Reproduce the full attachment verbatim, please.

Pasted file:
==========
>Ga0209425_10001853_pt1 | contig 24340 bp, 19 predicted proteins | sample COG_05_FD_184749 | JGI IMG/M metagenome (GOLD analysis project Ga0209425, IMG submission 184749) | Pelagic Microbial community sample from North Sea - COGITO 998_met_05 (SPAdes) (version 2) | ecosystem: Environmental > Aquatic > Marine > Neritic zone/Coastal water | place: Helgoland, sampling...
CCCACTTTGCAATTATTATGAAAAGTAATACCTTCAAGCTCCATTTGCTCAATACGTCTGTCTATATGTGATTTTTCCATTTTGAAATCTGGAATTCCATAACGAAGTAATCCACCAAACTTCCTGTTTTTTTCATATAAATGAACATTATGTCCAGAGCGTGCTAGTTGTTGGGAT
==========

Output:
>Ga0209425_10001853_pt1 | contig 24340 bp, 19 predicted proteins | sample COG_05_FD_184749 | JGI IMG/M metagenome (GOLD analysis project Ga0209425, IMG submission 184749) | Pelagic Microbial community sample from North Sea - COGITO 998_met_05 (SPAdes) (version 2) | ecosystem: Environmental > Aquatic > Marine > Neritic zone/Coastal water | place: Helgoland, sampling...
CCCACTTTGCAATTATTATGAAAAGTAATACCTTCAAGCTCCATTTGCTCAATACGTCTGTCTATATGTGATTTTTCCATTTTGAAATCTGGAATTCCATAACGAAGTAATCCACCAAACTTCCTGTTTTTTTCATATAAATGAACATTATGTCCAGAGCGTGCTAGTTGTTGGGAT